Combo Za keeps show alive despite forced relocation

Campus comedy group Combo Za’s performance on Friday night presented me with three main challenges: First, the overflowing crowd in Dodd Living Room coupled with my five-foot-two stature made visibility difficult. Second, the room was filled with peals of laughter so often that hearing the nuances of  ’Za’s witticisms proved difficult. Third – and this in fact proved to be a solution to the first two challenges – a Campus Safety and Security officer interrupted the first skit and informed the crowd and a perplexed Combo Za that the gathering was in violation of Massachusetts fire codes. Improvising, the group reconvened outside.

It is important to stress the sheer drama and intensity of this authoritative interlude: The Security officer walked slowly up the aisle and asked the performers, “What is this?” Students and ’Za alike explained the show, and when told that the building was over capacity, a student in the audience shouted, “Let’s do it outside!”

After an exodus of sorts, Combo Za reassembled outdoors, declaring the porch of Dodd House its makeshift stage. Chris Gay ’13, leading the ensemble, reintroduced the group, warning, “Huddle up for warmth … We’re going to call this the end of Combo Za Part One.” But the performance of “Part Two” barely made liftoff before Gay informed the enthusiastic – and now cold – crowd that the comedy team was also barred from the porch.

Disgruntled mumbling and some heckling of Security ensued, but what rang out loudest were chants of “Combo Za!” as the mass of people assembled in the show’s final location – the front lawn of Dodd House, with the performers on the cusp of the traffic circle – and the show finally began.

Combo Za’s performance was interactive from the start. Cast members solicited audience suggestions for “one mundane household object,” and from the jumbled cries of “toaster,” “juicer” and “paper towel,” the team finally decided to base its first (official) skit on a blender, crafting from imagination the story of the superhero Z-Force (Ryan McCloskey ’16) and villain Captain Blend-and-Spin (Justin Jones ’16) whose sole mission in life was to blend all people into one, completely obliterating any trace of individual difference. Students in the audience shrieked in horror at this prospect.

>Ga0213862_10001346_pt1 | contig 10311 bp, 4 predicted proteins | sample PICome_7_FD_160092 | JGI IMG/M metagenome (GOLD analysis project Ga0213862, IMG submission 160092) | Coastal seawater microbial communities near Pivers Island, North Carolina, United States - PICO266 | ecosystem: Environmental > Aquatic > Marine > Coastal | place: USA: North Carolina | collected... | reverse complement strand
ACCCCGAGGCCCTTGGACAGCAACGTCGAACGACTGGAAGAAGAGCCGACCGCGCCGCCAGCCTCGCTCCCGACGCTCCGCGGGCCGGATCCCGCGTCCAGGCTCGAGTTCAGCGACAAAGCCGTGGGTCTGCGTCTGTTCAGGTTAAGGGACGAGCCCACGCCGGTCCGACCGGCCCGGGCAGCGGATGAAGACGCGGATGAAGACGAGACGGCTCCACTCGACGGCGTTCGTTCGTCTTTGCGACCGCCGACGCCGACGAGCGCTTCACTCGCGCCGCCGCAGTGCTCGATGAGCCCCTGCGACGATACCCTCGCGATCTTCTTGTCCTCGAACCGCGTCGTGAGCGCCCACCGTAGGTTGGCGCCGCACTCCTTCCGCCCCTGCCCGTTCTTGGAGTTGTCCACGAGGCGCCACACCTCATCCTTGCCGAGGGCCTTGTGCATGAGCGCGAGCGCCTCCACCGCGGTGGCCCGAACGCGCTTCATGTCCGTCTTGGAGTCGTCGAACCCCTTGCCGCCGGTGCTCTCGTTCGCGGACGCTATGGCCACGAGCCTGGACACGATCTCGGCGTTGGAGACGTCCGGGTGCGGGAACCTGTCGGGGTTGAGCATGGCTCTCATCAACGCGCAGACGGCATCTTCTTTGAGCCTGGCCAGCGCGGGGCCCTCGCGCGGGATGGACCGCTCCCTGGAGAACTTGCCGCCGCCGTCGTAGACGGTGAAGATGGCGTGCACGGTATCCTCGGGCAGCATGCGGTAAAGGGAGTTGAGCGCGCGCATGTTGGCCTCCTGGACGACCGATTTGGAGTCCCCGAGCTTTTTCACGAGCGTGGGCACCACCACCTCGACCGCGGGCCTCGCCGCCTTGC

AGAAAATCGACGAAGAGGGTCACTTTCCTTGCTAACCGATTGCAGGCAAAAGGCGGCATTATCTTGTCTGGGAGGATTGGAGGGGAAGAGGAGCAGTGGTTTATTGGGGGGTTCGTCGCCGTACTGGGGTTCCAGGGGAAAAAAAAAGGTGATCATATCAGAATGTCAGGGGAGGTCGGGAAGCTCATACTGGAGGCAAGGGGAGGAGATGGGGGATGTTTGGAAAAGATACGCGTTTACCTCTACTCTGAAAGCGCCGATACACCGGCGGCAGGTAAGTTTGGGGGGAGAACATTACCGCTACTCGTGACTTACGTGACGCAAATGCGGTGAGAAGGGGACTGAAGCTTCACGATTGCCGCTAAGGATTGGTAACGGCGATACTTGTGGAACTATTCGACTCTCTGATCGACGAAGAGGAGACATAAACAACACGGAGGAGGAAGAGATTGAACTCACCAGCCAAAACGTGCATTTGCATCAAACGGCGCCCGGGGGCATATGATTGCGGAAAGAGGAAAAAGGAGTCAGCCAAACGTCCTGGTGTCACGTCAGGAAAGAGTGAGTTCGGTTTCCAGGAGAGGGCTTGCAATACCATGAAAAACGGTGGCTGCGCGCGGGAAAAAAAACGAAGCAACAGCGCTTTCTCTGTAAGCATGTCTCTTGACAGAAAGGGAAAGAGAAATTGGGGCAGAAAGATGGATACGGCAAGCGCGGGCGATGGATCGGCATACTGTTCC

Following suggestions of an unlikely superpower from the audience, the story of Z-Force and Captain Blend-and-Spin was expanded upon by Justine Neubarth ’13, who was granted the ability to “cuddle anyone into submission.” The highlight of this skit was undoubtedly Neubarth using this skill on a taxi driver (Grace Rehnquist ’13) as a vehicle approached the Dodd traffic circle and the audience shouted, “Car!”

With a nod toward the spirit of Homecoming weekend, Gay introduced a Combo Za alumnus in the audience, Isaac Nicholson ’11, who began by explaining, “For those of you who don’t know me, I used to have a flat-top fade.” Nicholson went on to admit with pride that the Fresh Prince of Bel Air was his idol, and cited Episode 24 of the fourth season of the eponymous sitcom, in which Will Smith meets his father for the first time, as the ultimate “Fresh Prince” episode. “I met my dad for the first time when I was 17,” Nicholson said. “He offered me a shredded beef burrito.”

The Combo Za team then switched places, making way for Tatum Barnes ’15 to step into the foreground with Robert Amster ’14, as the two argued about who should dress up as Gerald from the ’90s cartoon “Hey Arnold” for Halloween. Amster suggested that Barnes’ hair was more conducive to vertical development, while Barnes protested that his Harold (another “Hey Arnold” staple character) impersonation was ideal. To demonstrate, he hunched into a stooped pose and grunted, “Hey.”

The conversation next turned to a topic we’ve all thought about at some point recently: When is the cut-off age for trick-or-treating (if there is one)? When accused of being too old, Amster responded, with charismatic awkwardness: “Twenty-eight – go on a date – for candy.”

The segment of “Flat-Top Fade” that most captured the original inspiration for the skit was one involving an elderly man, played flawlessly by Frank Pagliaro ’14, who arrived at a Jamba Juice joint to order his daily drink. Out of nowhere, the cashier (Ryan Pavano ’13) told the elderly man that he was his father, and following a brief awkward conversation that involved the elderly man uttering a string of profanities in a geriatric voice, Pagliaro’s character looked at his son and asked, “Would you like a beef burrito?”

The ’Za performance captured everything relevant to the College at the moment, from Halloween to Homecoming to the interruption by Security that night. As always, the comedy team involved the audience in building each skit, and at times, the show seemed more of a conversation than a performance. Fittingly, the audience and ’Za members mingled afterward in the moonlit Dodd traffic circle, and as I walked away, I realized that my inevitable smile was well worth the chill of the nontraditional, outdoor performance.